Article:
Brodin will skate on the second pair with Matt Dumba, and Scandella will be on the third pair with either Nate Prosser or Christian Folin.
Expect Scandella to take on more of a role on the power play. With his booming shot from the point, he scored an NHL career-high 11 goals last season.
Brodin is not flashy and won't put up big points, but he's an elite skater who has seen his minutes increase in each of his three seasons in the League.
Up and down between the NHL and AHL during the first half of last season, Dumba put together a fantastic second half and established himself as one of Minnesota's critical building blocks down the stretch. Dumba, who turned 21 this summer, could be ready for a breakout season, especially if he gets more time on the power play.
"The guys that we have and the guys that were here when I came here have grown so much," Suter said. "I tell people our D corps, I'd put up against anyone in the League. We have depth, we have guys that can skate; we're definitely a top-five D corps in this league."
The Wild invested in Devan Dubnyk this offseason, re-signing him to a six-year contract reportedly worth $26 million. With its playoff hopes on life support in mid-January, Minnesota traded a third-round pick in the 2015 NHL Draft to the Arizona Coyotes for Dubnyk, who went 27-9-2 with a 1.78 goals-against average and .936 save percentage with the Wild to help them qualify for the postseason and finish third in Vezina Trophy voting.
"The way I was treated here [last season] with the organization and the fans, I'm extremely happy to be here for a long time," Dubnyk said.
Dubnyk will get most of the starts this season, but the Wild are hoping to see improvement from Darcy Kuemper, who has been inconsistent in 63 NHL games.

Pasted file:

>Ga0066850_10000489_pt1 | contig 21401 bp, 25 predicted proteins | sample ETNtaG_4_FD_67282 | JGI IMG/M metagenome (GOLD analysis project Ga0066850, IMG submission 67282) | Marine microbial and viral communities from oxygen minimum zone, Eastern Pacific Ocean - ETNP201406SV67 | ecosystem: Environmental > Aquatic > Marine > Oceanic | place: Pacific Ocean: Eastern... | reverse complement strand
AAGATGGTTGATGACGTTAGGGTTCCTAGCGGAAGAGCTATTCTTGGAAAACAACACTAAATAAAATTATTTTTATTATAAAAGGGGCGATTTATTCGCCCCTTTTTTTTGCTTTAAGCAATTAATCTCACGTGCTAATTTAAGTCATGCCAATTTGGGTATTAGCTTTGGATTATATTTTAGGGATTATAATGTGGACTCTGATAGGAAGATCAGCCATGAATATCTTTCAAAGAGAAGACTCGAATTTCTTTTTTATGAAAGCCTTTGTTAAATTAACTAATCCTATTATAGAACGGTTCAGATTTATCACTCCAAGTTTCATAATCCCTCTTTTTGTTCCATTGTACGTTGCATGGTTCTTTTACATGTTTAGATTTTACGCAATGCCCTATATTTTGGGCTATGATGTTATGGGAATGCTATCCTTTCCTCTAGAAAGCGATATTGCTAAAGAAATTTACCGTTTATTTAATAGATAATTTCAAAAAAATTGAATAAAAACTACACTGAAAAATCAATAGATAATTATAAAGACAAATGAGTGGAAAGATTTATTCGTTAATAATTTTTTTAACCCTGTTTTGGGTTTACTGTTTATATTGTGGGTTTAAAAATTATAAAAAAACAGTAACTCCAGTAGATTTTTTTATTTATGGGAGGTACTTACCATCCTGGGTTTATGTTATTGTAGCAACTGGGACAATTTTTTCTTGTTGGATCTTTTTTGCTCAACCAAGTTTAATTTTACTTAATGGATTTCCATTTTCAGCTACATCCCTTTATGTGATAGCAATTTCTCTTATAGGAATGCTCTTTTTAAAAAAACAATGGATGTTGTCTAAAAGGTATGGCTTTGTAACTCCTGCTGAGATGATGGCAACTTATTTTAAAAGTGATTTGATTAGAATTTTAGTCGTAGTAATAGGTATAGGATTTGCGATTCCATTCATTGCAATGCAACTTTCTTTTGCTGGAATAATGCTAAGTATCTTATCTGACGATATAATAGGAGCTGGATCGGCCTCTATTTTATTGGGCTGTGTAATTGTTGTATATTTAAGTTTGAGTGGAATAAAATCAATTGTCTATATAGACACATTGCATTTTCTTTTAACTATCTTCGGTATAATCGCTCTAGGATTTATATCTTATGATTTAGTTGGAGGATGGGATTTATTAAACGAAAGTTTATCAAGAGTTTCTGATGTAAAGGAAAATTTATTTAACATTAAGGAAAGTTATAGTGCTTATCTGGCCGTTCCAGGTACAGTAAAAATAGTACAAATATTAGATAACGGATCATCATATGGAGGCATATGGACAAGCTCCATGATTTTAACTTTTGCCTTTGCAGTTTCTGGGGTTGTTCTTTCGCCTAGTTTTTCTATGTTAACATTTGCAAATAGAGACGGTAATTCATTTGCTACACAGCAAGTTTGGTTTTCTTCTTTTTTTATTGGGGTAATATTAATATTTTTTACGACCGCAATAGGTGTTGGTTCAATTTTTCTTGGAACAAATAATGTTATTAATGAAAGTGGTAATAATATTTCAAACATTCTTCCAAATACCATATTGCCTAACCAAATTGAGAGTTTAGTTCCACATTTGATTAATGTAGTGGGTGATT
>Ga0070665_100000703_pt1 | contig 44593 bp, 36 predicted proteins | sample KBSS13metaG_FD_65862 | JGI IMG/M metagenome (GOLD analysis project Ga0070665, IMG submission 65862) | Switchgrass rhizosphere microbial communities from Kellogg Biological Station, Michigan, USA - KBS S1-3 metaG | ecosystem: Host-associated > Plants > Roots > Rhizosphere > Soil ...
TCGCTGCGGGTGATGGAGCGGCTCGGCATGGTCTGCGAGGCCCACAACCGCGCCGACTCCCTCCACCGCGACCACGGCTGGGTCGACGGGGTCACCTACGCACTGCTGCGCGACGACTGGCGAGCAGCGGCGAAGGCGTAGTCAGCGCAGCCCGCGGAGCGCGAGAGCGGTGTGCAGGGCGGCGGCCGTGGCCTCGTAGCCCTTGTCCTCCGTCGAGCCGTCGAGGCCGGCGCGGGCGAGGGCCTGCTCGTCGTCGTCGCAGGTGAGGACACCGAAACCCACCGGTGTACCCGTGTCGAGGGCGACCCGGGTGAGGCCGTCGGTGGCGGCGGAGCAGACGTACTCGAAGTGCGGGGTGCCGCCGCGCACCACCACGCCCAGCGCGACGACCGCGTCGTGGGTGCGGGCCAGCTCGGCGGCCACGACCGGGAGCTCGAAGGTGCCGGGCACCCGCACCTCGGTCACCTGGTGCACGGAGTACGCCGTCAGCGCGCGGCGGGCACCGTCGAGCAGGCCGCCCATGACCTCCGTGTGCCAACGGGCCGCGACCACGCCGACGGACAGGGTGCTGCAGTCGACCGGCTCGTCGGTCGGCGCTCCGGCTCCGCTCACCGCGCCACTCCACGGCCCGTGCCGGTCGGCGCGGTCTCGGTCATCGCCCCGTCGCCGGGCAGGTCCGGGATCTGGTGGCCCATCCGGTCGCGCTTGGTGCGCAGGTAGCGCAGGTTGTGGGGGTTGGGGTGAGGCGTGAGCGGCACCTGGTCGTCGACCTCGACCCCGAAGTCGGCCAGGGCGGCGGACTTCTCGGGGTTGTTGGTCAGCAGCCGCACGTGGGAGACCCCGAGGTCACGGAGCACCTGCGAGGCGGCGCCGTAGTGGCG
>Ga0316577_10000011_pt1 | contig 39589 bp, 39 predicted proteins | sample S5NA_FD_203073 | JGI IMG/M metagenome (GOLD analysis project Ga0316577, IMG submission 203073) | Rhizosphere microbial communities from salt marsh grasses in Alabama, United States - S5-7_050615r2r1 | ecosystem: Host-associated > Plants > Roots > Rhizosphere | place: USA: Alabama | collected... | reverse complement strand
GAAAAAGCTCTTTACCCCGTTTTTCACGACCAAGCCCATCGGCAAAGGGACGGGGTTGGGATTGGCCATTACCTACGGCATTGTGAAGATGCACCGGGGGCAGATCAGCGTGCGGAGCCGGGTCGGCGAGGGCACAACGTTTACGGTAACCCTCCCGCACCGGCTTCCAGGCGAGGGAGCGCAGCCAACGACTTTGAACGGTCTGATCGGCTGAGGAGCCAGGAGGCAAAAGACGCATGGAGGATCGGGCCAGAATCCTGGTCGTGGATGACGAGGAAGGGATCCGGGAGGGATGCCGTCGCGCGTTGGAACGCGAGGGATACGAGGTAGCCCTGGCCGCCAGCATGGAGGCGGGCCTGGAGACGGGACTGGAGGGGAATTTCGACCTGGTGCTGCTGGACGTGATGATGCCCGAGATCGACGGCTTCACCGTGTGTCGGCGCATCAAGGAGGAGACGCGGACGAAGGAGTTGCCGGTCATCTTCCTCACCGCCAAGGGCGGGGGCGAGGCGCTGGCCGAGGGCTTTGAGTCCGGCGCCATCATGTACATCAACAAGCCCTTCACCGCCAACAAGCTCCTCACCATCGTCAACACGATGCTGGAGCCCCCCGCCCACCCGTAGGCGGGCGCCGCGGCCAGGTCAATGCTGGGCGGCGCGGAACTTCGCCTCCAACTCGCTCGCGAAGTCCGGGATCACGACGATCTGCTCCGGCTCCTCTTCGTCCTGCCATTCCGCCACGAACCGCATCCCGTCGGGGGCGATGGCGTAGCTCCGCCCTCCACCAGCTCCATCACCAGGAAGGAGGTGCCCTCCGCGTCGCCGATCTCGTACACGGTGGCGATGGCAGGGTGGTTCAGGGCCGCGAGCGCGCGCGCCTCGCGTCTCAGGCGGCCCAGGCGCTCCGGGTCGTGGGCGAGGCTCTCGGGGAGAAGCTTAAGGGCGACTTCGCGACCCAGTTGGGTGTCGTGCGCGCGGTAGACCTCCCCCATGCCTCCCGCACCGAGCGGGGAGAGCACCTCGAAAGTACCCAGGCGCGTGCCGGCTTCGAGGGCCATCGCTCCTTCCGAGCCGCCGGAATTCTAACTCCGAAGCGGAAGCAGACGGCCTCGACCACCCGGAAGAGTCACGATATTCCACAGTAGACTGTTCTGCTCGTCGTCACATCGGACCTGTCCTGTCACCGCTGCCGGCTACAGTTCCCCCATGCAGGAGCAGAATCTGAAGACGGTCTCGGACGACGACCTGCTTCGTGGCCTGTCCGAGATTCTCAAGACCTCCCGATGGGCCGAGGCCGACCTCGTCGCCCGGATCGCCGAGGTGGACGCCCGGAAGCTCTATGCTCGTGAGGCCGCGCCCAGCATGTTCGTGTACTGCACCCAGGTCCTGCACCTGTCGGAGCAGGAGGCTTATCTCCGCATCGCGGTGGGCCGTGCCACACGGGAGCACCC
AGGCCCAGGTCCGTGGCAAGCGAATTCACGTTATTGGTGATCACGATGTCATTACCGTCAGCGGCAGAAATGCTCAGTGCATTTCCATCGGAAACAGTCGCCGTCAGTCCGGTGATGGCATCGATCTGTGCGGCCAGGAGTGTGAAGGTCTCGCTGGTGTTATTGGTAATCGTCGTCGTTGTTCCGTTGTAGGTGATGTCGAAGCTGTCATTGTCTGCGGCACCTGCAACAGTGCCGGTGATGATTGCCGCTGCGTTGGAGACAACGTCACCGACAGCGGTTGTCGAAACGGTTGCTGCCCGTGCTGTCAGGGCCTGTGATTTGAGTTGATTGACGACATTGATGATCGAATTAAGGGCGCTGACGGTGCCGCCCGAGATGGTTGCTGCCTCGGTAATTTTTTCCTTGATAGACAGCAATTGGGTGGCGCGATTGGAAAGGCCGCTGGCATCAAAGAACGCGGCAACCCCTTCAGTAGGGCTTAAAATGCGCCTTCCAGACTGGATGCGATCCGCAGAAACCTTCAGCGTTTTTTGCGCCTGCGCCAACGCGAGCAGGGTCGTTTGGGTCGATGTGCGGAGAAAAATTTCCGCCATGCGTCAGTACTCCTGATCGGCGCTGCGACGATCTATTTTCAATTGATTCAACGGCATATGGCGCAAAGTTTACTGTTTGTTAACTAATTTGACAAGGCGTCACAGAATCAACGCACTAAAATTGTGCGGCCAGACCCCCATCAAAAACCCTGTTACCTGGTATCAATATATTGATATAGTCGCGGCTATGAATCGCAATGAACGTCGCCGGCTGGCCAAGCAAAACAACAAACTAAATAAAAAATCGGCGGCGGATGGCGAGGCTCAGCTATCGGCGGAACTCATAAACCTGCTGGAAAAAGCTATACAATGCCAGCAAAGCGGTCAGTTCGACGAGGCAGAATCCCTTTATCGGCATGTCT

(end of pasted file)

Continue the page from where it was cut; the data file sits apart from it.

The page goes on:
Niklas Backstrom, who had offseason elbow surgery, will provide some veteran insurance in case of injury.
The Wild penalty kill was the best in the NHL last season (86.3 percent), but their power play was 27th (15.8 percent).
They believe they have the personnel to have success on the power play. Parise scored 11 goals with the man-advantage last season, and Vanek's 118 power-play goals are second in the NHL since he entered the League in 2005-06.
If Scandella and Dumba see increased time on the power play, the Wild might very well see an uptick in their production with the extra attacker.
"There's a lot of things [we can do better]," Parise said. "We'll work through them internally. There's a lot of things that can and need to be different and can be better. We'll get there."
The Wild have also made a couple of structural adjustments on the power play. Pominville, who spent much of last season on the point, has been moved down low. The set-up has also been shifted from the right side to the left, which should benefit Granlund, who is a lefty.
The early results have been positive: Playing with its top power-play unit intact, Minnesota scored twice with the man-advantage in the preseason opener against the Buffalo Sabres on Sept. 21.
The Wild have reached the playoffs three times in Yeo's four seasons as coach, including the second round in each of the past two despite a midseason slump that threatened their playoff chances. Each time, Yeo has managed to turn things around.
Yeo may have done his best work last season. The Wild overcame a number of external factors: The mumps, which ravaged their defense for the better part of a month; injuries to key players; and the death of Suter's father, Bob, in September and Parise's, J.P., in January.
With the Wild among the worst teams in the Western Conference in mid-January, Dubnyk and a little bit of normalcy over the final two-and-a-half months of the regular season helped them make the playoffs as the first wild card.
"There's a lot of things that happened last year," Parise said. "We were playing shorthanded for a long time. We had an OK start, but then we fell off and it was hard for us to get back into it. You don't want to put yourself in that hole, it's not ideal, but we were able to get ourselves out of it."